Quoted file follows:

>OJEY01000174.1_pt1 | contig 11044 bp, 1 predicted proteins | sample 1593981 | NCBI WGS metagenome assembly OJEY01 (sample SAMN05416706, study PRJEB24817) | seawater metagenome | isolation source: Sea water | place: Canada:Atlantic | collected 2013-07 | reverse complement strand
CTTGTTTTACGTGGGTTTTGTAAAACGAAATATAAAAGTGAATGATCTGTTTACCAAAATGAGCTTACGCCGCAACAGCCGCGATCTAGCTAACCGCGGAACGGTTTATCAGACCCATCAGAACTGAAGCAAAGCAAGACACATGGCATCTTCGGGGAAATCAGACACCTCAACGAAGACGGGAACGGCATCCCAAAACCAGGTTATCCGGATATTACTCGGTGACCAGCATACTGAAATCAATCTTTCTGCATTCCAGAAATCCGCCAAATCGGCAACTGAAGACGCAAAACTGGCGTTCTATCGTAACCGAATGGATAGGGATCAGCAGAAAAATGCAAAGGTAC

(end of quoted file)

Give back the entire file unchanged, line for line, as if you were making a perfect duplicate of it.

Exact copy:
>OJEY01000174.1_pt1 | contig 11044 bp, 1 predicted proteins | sample 1593981 | NCBI WGS metagenome assembly OJEY01 (sample SAMN05416706, study PRJEB24817) | seawater metagenome | isolation source: Sea water | place: Canada:Atlantic | collected 2013-07 | reverse complement strand
CTTGTTTTACGTGGGTTTTGTAAAACGAAATATAAAAGTGAATGATCTGTTTACCAAAATGAGCTTACGCCGCAACAGCCGCGATCTAGCTAACCGCGGAACGGTTTATCAGACCCATCAGAACTGAAGCAAAGCAAGACACATGGCATCTTCGGGGAAATCAGACACCTCAACGAAGACGGGAACGGCATCCCAAAACCAGGTTATCCGGATATTACTCGGTGACCAGCATACTGAAATCAATCTTTCTGCATTCCAGAAATCCGCCAAATCGGCAACTGAAGACGCAAAACTGGCGTTCTATCGTAACCGAATGGATAGGGATCAGCAGAAAAATGCAAAGGTAC